Ever have one of those group text message chats that never seems to end?
Mamaroneck boys soccer Rich Becker knows the feeling.
An ongoing chat between Becker and four other Section 1 coaches — Bronxville’s Donny Lucas, Byram Hills’ Matty Allen, Lakeland’s Tim Hourahan and Valhalla’s Sandro Prosperino — has become a constant sounding board, filled with soccer talk and a fair share of inside jokes.
“Our wives laugh at us,” Becker said. “It’s all day long with the texts. Whenever somebody has a game, we’ll talk about how things are going and things that are happening in each class.
“It’s been three or four years now that we’ve become really close, and it’s year-round that we’re talking.”
The five like-minded coaches realized that they shared a passion and saw value in what they could learn from each other. That mutual respect led to close friendships, which has morphed into a focus group of sorts in the aforementioned chat.
As they’ve brainstormed about everything from in-game strategy to how to mentor troubled teenagers, they’ve come up with ideas for how to grow their sport and expose their athletes.
Together, they developed the Westchester vs. Rockland Challenge, which was held for the fifth year in a row earlier this season. And on Monday, another event that they masterminded — the Section 1 vs. Section 9 Challenge — was played for the third time, this year at Mamaroneck High.
Both events are meant to test their teams against top competition, and both are used to raise money in the fight against cancer.
“We’re all about Section 1 and we’re about our athletes, and we want to put them out there and showcase them as best we can,” Hourahan said. “On a beautiful day like today with four or five college coaches out here looking at our players, that’s what it’s all about.
“I talked to the kids about the game, and how everyone in the state is going to be curious about these five games. It’s not just this area, but the rest of New York State knows there’s a big event going on, so we’re able to put our kids out there in big moments.”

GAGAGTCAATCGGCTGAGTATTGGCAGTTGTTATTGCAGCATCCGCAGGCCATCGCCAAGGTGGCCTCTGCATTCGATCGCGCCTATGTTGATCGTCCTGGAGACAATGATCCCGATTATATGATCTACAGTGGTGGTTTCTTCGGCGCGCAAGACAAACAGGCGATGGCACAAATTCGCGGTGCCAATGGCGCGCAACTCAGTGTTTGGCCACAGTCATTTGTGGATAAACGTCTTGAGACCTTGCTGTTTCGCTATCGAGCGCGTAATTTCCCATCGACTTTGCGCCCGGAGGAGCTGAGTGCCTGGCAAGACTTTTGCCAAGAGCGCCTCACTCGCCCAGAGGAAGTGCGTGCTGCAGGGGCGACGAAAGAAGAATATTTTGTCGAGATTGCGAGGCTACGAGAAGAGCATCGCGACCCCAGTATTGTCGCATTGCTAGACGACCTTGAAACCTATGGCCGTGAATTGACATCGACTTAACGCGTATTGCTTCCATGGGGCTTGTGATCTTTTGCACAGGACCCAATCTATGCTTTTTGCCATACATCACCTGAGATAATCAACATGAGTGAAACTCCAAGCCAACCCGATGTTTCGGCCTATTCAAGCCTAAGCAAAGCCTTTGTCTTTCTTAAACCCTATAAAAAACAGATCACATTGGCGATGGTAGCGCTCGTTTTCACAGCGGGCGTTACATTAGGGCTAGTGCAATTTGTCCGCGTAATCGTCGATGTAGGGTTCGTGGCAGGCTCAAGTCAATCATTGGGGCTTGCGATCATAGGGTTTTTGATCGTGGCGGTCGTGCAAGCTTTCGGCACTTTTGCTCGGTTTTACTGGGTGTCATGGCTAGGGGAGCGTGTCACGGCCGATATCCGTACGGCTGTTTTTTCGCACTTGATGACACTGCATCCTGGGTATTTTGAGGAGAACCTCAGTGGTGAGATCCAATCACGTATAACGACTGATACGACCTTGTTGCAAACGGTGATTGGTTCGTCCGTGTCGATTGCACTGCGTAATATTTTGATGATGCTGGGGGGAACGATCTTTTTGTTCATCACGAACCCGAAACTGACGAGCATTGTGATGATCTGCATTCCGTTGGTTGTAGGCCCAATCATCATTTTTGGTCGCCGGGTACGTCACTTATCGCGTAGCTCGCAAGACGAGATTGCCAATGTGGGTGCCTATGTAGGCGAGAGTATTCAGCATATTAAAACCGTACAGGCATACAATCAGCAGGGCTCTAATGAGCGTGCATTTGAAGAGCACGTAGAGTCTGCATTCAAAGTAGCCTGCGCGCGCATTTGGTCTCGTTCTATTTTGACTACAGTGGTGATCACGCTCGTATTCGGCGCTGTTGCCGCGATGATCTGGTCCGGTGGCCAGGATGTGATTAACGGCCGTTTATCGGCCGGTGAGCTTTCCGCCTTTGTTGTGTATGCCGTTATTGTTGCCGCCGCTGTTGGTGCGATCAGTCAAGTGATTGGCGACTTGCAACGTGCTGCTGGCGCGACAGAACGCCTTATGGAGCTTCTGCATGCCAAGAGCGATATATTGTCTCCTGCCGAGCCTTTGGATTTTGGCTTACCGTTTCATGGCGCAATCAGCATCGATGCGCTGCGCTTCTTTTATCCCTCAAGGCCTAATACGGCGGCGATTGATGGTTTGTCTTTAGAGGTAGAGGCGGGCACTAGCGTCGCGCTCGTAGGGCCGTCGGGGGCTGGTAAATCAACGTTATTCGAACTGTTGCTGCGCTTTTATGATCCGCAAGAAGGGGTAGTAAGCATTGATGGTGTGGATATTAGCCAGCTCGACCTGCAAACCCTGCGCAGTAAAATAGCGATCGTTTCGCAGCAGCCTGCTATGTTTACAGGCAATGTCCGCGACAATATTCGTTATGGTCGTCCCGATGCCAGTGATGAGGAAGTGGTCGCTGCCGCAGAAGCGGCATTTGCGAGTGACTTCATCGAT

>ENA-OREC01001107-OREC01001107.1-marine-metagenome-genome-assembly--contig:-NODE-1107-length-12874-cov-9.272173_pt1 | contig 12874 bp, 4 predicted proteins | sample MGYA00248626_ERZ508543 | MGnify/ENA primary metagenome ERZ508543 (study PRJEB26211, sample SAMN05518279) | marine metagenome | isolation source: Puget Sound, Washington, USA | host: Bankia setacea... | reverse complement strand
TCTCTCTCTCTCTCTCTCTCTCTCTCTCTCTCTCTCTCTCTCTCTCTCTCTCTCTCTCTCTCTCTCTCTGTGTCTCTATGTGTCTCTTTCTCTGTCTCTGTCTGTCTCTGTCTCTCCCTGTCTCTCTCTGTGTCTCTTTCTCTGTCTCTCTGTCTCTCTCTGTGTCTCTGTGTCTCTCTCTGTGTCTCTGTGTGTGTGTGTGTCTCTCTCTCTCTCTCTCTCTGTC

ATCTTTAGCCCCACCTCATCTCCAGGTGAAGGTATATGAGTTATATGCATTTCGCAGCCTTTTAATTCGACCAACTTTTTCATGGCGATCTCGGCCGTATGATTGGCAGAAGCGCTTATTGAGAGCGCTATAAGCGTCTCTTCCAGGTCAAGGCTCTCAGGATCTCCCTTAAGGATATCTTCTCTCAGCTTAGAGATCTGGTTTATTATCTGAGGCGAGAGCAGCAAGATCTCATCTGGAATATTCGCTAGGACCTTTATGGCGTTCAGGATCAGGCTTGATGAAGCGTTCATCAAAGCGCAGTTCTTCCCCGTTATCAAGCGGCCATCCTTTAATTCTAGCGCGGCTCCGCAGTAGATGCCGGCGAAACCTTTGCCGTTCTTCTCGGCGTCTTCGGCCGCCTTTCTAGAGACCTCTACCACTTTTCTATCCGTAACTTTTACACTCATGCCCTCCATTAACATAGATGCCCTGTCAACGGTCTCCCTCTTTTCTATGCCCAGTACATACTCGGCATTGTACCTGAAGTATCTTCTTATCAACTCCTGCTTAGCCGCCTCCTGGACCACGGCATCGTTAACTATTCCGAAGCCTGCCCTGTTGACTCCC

Too often, coaches are fueled by their competitive instincts and look at each other more as adversaries than as peers. Hourahan harkened back to when he first started coaching and lost to Allen in back-to-back Class A finals.
“In ’05, ’06 and ’07, when Byram was beating the heck out of us all of the time, it was a different relationship,” he said. “I was just getting into the game and I didn’t know much about (Allen). Then when I started learning about his style and what he did with his kids and what the big picture was, that’s when our friendship grew.”
The recognition that they shared the unique experiences of what comes with being a varsity head coach is what ultimately forged their bond.
“It’s someone to talk to who is going through the same problems,” Lucas said. “We learn from each other. For example, no one has better set pieces than Lakeland, so you’ll see some of us use (Hourahan’s) plays for ourselves. In the long run, we’re all family.”
It’s probably no coincidence that each coach’s respective team is enjoying a winning season, but more importantly, they’re setting an example of teamwork. It’s a value lesson not just for the student-athletes, but for coaches in every sport who could benefit from a similar collaboration.
And if they’re into texting, it can also lead to plenty of late-night laughs.
“It’s made me a much better coach,” Prosperino said. “There’s no question about that. There’s so many ideas that we share, and that’s one aspect of these relationships. But the other thing is having this support system in place, where after tough losses, just having a group of guys that are there and can help you sort through what’s going on in your head.
“It’s something that I would recommend for all coaches.”